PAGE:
IS: What kind of reaction have you gotten from your fans about “Loving You is Easy”?
CC: It’s been very good. We’ve been checking our social media and we’re getting really nice comments about it. Quite a few people have downloaded it and listened to it and we’re getting a very strong reaction. We know that every song on the album is good.
IS: I hear A.J. Brown singing lead on “Loving You is Easy.” Tell us what he brings to Third World as a vocalist.
CC: Well, he brings a wealth of experience as a vocalist to the table. A.J. is probably the only Jamaican to ever do Las Vegas. A.J. had his own room in Vegas for seven years, at the Mirage. It was like a Caribbean room, he had a small venue of 300-400 people packed every night. He did reggae and other stuff as well. That in itself is a great achievement. He is also an extremely talented singer. He was actually around before Bunny Rugs passed, because Rugs was too ill to tour. A.J. basically took up the mantle. He kind of fell into place easily.
IS: My condolences on the recent passing of Carrot Jarrett.
CC: Thank you. Carrot came out of the generation of musicians who actually wanted a musical career. He was a fine percussion player. He was very meticulous as a person. It’s just so sad that he untimely passed away. It was unexpected. Carrot was in very good shape, and we would not have expected a heart related thing.
IS: I’ve seen Third World live many times and I’m always amazed at how gifted you are as an instrumentalist, on the cello and guitar. Tell us about your background in classical music.
CC:My mom was a music teacher, and she noticed that when she played her records, I would walk around in a circle; and once the music stopped, I would stop. This was when I was about a year old. She encouraged me; she started me off on the piano but I did not work out so great on the piano. I had a real love for string instruments from an early age. That was the conduit that led me to play the cello. From there, things progressed and I got interested in pop music around age 12. I started a little band in the neighborhood called the Alley Cats, which is how I got the nick name Cat. I joined Inner Circle when I was 13 and I played with them until I was 17. I left and started Third World. When I was about 10 or 11, most of the kids of my generation played music or wanted to play music, which is not so today. Most of the kids either want to do DJ business or create beats or play sports, but not a lot of them want to go to music lessons, which is so vital if you want to do anything in music; you have to have that base.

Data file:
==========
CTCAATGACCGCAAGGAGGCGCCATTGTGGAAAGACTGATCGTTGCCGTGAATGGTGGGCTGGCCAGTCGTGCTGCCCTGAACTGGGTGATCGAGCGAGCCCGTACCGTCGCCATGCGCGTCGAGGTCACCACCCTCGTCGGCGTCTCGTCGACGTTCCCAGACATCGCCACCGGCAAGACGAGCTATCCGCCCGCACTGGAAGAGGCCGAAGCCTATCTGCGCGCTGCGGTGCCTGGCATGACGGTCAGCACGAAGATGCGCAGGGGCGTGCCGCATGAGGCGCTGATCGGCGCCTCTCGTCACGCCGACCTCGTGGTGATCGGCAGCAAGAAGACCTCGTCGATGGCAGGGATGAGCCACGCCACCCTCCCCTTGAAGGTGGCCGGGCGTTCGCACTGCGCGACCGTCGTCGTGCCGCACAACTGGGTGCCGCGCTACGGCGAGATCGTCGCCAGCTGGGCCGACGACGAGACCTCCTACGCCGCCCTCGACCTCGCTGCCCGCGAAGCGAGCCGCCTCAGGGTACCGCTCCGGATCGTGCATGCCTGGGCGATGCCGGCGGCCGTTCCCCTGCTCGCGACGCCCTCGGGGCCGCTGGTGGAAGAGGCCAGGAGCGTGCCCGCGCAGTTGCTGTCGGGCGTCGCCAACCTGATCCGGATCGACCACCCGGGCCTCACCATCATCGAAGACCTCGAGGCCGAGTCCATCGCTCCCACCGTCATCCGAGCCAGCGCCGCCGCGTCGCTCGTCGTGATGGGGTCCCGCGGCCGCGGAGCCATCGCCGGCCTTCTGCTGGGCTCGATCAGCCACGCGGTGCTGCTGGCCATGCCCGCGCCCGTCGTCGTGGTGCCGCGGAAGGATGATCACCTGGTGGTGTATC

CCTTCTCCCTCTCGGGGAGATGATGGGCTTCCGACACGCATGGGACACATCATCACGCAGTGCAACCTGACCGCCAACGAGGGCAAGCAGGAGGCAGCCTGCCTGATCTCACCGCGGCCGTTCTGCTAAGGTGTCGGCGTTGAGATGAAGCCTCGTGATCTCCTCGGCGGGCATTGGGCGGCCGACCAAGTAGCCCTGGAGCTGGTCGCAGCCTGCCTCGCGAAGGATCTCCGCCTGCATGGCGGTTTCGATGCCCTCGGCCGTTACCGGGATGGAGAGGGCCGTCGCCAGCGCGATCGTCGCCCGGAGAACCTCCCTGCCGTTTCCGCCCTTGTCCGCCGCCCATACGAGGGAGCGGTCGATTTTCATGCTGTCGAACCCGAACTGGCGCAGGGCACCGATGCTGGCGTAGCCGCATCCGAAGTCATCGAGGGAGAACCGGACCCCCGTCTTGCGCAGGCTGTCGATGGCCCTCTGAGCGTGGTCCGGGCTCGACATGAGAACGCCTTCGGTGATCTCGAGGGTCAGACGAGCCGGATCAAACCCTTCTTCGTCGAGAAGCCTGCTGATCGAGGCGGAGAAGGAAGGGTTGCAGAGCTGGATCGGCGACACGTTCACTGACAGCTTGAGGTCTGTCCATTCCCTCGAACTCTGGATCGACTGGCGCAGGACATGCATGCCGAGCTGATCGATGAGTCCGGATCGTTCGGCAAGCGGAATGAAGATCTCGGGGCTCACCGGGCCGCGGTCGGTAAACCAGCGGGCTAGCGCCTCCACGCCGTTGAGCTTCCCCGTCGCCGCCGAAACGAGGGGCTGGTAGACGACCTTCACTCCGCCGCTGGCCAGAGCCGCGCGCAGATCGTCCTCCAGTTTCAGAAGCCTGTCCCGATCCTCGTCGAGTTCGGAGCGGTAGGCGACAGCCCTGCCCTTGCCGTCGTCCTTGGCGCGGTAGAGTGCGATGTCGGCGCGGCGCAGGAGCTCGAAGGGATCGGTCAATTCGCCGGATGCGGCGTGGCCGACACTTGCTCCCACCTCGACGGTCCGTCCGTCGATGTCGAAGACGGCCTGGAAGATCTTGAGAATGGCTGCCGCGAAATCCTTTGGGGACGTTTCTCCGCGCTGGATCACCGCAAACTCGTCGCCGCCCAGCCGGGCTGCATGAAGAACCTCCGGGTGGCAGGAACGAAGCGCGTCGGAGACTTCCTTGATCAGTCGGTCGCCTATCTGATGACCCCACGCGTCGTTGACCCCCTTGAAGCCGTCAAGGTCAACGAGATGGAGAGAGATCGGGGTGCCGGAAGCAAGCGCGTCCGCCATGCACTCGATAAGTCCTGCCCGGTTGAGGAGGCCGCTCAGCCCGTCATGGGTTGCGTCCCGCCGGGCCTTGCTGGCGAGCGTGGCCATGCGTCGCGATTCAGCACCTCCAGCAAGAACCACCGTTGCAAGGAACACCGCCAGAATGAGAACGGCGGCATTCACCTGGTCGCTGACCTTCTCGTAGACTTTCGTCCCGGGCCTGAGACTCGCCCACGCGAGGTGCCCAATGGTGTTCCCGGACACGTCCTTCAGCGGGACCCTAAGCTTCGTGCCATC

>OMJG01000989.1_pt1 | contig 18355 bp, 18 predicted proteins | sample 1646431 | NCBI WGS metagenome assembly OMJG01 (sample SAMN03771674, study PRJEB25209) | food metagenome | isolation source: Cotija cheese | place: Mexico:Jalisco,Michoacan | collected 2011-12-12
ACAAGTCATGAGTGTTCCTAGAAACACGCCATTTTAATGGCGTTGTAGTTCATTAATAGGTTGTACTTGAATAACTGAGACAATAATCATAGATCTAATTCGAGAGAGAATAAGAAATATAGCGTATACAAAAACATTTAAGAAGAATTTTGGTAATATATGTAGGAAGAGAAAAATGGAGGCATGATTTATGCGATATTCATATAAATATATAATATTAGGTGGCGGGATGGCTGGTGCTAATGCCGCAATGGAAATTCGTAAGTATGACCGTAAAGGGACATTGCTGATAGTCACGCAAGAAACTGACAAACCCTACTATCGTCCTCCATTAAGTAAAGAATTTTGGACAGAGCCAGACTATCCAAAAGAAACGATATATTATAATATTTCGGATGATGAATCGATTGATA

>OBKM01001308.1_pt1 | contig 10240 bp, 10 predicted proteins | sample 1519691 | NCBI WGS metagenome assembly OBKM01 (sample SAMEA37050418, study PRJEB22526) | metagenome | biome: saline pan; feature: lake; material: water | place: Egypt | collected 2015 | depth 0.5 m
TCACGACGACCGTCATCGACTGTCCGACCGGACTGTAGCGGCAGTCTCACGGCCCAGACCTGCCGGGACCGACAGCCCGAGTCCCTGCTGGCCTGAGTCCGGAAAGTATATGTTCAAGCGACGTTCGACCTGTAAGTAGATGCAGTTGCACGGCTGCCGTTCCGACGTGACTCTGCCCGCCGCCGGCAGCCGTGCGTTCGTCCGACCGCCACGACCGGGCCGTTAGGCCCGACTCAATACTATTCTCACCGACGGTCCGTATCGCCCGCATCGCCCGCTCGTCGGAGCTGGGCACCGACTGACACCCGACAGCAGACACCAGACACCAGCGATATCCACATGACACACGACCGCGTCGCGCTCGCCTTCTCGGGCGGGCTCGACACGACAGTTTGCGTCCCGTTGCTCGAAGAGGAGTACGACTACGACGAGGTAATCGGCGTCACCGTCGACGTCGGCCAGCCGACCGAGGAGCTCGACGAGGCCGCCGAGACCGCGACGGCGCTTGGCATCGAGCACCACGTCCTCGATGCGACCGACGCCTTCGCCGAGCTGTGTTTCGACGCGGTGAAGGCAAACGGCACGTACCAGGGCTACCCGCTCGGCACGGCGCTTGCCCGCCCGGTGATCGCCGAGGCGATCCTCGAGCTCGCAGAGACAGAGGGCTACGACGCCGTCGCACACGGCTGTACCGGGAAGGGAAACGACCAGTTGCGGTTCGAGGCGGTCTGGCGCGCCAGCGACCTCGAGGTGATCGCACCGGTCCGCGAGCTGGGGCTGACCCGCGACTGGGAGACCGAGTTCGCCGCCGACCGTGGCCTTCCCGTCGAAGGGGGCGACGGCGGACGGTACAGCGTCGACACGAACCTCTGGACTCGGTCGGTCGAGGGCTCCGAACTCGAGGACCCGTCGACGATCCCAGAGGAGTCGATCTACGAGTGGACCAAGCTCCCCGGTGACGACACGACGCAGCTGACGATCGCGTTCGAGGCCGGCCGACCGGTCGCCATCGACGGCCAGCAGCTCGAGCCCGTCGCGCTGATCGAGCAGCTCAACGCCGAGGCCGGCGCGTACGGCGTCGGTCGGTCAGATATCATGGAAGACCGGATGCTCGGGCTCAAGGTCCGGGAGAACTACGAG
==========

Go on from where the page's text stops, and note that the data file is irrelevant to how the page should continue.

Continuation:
IS: Where did you study music?
CC: I studied music with a lady named Noelle Foster Davis. She had a school called the Foster Davis School of Music; and she really honed my skills in music. The skills I have in music come from her; you know, the passion of playing the string instruments and the business of fingering. Most of my heartfelt love for music comes from my mom, Mrs. Rita Coore. She was more of a finisher more than she was a teacher of music. She was a first grade teacher and she prepared students for classical concerts and tournaments. The students who came to here were already well endowed on the cello.
IS: Have you performed with a symphony orchestra, and will you record an album of classical music one day?
CC: I’m not sure exactly how I would go about that. I was a member of the Jamaican Youth Orchestra, which was a very good orchestra. Those days are gone. Those were the days when we had five first violins, five second violins, five first viola, second viola, first cello, second cello. We don’t have anything now.